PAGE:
Hong Kong Ballet – The Nutcracker – Hong Kong

HKB in the Waltz of the Flowers from The Nutcracker.© Conrad Dy-Liacco. (Click image for larger version)

HKB in the Waltz of the Flowers from The Nutcracker.
© Conrad Dy-Liacco. (Click image for larger version)

Hong Kong Ballet
The Nutcracker

Hong Kong, Grand Theatre
14 December 2012
www.hkballet.com
A version of this review previously appeared in the HK Economic Journal

Hong Kong Ballet premiered a new Nutcracker production this Christmas. The previous production, by former artistic director Stephen Jefferies, had been looking worn and tired after 15 consecutive years of performances. It was pretty decent although the choreography for the grand pas de deux was weak, and there were some parts that didn’t seem to make sense dramatically. Anyway a new production is timely however for completeness I must add that local choreographer Yuri Ng also created an original, but small-scale production in 2010, called Firecracker. It was adapted from the Nutcracker story but set during the Chinese New Year instead of Christmas and was not on the scale of a ‘proper’ production.

This new version of Nutcracker is by the young Australian choreographer, Terence Kohler, currently resident choreographer of the Bavarian State Ballet in Munich. Kohler has used a new libretto by fellow Australian Clair Sauran which unexpectedly works pretty well. However this libretto is extremely complicated for a first viewing, even for adults, and audience members are well advised to read the story in the programme notes beforehand. The sets and costumes designed by Jordi Roig are most sumptuous.

In this new version, the main innovation is that Drosselmeyer’s present isn’t a nutcracker, but instead a dolls’ house. Fritz, who is more prominent in this production, is very impatient to unwrap this new present before the morning of Christmas day. And as he tries to enter the dolls’ house, he is captured by the rats and dragged inside. Then Clara starts searching for her brother and also enters the dolls’ house. It is in here that the Christmas Eve party (for the dolls in this version instead of the Stahlbaums’ guests) and the subsequent battle between the Nutcracker’s army and the rats take place. Another change is that the Nutcracker doll is frozen by the Rat King in the battle scene. So the subsequent snow scene with the Waltz of the Snowflakes makes sense dramatically. And, at the end of the battle, after Clara has hit the Rat King with her shoe, it is Fritz rather than the Nutcracker (in another change) who kills him with the sword.

This version also introduces an additional character called Clarchen who is Clara’s favourite doll. She is played by a student in Act 2, and has a short delightful solo at the end of the Waltz of the Flowers. My main criticism on Act 1 surrounds the romantic pas de deux after the battle scene which is normally danced by Clara and the Nutcracker. Here it’s danced instead by Clara and her brother Fritz which seems pretty odd and incongruous.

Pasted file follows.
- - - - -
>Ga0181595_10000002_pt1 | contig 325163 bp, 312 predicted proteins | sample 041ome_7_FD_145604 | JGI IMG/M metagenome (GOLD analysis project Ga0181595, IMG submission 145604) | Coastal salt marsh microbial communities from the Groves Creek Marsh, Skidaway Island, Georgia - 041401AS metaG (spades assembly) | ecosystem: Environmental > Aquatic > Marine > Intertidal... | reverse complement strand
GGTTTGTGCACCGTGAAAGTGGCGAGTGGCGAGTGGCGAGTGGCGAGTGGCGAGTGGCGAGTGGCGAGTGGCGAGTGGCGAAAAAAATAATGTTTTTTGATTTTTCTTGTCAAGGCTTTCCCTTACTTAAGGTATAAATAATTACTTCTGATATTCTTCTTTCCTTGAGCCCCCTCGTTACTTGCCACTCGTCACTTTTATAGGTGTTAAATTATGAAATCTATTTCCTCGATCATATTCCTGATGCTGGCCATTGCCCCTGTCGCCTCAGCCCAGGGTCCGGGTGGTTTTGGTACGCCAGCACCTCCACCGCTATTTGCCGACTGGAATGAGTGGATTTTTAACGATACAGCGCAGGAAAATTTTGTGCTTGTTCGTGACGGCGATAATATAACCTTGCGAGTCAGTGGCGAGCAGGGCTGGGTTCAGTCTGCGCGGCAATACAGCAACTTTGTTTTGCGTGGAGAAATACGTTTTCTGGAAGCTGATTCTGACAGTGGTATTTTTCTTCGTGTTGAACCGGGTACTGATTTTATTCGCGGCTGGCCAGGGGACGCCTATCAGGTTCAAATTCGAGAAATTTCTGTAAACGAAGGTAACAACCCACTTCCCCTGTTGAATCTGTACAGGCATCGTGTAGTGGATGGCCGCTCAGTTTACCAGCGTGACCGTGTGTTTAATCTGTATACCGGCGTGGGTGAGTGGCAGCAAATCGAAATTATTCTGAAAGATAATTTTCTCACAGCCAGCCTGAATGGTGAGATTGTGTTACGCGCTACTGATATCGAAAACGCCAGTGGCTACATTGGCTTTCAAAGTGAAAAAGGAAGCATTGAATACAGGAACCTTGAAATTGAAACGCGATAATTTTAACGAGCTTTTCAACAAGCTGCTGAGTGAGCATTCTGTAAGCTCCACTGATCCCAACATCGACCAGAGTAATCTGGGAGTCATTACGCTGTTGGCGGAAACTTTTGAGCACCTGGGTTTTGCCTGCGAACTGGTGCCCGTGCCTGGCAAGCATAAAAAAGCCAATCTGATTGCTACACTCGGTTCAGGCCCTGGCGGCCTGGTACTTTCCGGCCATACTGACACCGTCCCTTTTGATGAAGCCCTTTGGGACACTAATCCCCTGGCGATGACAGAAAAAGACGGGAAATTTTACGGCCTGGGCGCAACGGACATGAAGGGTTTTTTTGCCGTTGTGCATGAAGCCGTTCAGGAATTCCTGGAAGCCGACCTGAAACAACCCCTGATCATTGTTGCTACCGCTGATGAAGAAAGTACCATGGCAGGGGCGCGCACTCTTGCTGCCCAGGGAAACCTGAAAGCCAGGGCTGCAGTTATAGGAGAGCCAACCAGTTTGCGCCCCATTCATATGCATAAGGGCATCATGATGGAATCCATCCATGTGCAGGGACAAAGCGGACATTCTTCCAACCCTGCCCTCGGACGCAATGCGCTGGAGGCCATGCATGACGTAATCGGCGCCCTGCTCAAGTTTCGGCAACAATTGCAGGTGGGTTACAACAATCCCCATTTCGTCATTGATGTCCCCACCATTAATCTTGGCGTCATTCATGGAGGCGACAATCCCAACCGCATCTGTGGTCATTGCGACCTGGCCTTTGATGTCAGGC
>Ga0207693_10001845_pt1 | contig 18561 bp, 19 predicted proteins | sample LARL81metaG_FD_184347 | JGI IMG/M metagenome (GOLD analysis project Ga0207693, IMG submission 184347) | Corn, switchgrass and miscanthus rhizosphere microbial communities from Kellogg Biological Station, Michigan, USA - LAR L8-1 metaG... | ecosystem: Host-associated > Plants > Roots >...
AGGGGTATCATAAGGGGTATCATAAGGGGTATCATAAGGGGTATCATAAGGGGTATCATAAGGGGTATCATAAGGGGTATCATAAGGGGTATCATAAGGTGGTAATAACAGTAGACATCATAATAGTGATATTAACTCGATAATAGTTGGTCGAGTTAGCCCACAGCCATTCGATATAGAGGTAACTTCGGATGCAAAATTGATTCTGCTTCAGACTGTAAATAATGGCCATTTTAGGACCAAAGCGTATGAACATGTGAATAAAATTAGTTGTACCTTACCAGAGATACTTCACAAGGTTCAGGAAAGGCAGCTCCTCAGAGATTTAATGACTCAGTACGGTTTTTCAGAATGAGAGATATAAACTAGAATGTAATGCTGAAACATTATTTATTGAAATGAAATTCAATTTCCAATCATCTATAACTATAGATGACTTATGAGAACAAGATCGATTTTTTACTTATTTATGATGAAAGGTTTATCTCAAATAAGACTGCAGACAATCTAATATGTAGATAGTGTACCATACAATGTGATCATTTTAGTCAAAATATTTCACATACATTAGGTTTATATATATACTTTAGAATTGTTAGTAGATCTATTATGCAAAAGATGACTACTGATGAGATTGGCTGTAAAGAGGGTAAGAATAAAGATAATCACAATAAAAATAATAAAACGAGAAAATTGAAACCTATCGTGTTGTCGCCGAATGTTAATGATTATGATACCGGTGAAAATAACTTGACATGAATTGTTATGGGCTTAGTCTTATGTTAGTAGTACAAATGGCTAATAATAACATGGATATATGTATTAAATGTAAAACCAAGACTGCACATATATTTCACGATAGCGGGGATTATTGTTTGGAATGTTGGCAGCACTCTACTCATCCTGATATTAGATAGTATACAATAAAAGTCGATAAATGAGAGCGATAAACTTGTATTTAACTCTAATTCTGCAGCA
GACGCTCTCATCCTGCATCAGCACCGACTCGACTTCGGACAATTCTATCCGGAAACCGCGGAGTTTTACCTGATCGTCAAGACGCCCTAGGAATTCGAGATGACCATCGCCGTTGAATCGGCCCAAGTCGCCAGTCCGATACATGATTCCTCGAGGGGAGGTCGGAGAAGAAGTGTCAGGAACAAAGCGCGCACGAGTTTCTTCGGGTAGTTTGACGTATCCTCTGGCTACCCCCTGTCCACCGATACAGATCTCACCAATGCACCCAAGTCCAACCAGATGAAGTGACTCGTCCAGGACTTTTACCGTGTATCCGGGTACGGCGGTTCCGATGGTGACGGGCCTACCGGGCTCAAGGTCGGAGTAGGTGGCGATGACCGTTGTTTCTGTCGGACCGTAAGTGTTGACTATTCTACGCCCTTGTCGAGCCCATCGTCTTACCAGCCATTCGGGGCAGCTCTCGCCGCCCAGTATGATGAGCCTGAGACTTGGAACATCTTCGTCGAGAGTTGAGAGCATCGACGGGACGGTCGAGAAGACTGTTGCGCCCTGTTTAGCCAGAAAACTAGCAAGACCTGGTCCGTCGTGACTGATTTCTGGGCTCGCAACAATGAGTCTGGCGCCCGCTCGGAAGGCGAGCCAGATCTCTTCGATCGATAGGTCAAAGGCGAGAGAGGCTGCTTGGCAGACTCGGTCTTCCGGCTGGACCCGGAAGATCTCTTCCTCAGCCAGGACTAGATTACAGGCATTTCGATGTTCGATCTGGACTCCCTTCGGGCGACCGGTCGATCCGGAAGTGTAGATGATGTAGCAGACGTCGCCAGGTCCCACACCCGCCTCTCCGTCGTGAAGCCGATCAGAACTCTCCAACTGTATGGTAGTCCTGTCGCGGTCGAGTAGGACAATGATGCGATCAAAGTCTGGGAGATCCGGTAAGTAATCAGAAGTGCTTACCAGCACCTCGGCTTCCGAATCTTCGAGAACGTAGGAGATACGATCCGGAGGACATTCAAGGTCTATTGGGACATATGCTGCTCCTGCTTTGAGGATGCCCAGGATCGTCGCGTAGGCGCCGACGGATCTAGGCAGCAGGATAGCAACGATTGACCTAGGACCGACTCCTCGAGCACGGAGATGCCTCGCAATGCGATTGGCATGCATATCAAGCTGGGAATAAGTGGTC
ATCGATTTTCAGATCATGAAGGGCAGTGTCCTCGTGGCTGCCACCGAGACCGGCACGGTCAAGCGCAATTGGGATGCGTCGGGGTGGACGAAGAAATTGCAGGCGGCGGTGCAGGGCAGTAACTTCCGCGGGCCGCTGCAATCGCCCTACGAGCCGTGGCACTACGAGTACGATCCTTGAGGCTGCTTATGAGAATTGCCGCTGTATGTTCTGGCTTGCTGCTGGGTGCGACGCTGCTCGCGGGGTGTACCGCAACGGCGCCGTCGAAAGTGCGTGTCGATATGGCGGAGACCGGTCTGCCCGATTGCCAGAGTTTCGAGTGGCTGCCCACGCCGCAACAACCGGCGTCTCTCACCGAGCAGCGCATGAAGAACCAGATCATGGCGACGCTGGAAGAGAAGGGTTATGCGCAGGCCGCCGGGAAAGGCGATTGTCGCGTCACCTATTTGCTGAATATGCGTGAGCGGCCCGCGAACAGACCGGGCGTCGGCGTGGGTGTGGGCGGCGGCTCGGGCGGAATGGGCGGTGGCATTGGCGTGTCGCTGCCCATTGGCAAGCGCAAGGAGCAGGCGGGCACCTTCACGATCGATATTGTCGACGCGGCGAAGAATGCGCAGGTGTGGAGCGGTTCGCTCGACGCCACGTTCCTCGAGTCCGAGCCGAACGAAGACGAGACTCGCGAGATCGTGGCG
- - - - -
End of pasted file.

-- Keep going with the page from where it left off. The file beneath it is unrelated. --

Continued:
At the beginning of Act 2, the Nutcracker is unfrozen and restored to life after he is brought by the dolls to the Christmas tree kingdom to join his love, the Ballerina doll, who had also been frozen by the Rat King much earlier. The national dances are performed by the dolls from Act 1. The Waltz of the Flowers unexpectedly starts off with the corps de ballet women in snowflake costumes from Act 1 before they quickly change into the colourful floral costumes to signify the warmer weather after both the Nutcracker and the ballerina doll have been unfrozen and restored to life. And as expected, the grand pas de deux is danced by the Nutcracker and his beloved ballerina to celebrate their reunion.

Zhang Si Yuan and Kostyantyn Keshyshev in <I>The Nutcracker</I>.<br />© Conrad Dy-Liacco. (Click image for larger version)

Zhang Si Yuan and Kostyantyn Keshyshev in The Nutcracker.
© Conrad Dy-Liacco. (Click image for larger version)

I wish however that Kohler had retained Ivanov’s great choreography for the grand pas de deux instead of substituting his own steps. Kohler’s choreography, though not great, is competent throughout this production. The choreography for the battle scene and the Waltz of the Flowers for instance is more satisfying than before. However Kohler’s choreography for the national dances feels less than sparkling.

On the opening night, Jin Yao was glittering in Act 2 as the ballerina doll. She has never looked more radiant, and her virtuosity was dazzling as usual. However, Wei Wei, her (Nutcracker) partner, performed with evident strain. Classical princely roles are not really his forte. The second cast was weaker with Wu Feifei and Li Jiabo in the leads. I’ve commented before that the Hong Kong Ballet, being relatively weak in male principals, should make more use of the coryphée dancer Kostyantyn Kesheyshev. Keshyshev finally danced in the third cast in the following week, partnering Zhang Si Yuan. Their performances were assured, and they were by far the best leading couple during this first season. Shen Jie was excellent as Fritz. Company performances were impressive.

This new production of Nutcracker is ambitious with a complicated but intelligent libretto which makes a welcome change for the audience. Overall it is an improvement over the previous production.

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Kevin Ng is based in Hong Kong and writes about dance for a number of publications including the Hong Kong Economic Journal, The Financial Times, the St. Petersburg Times, Ballet Review and Ballet 2000.

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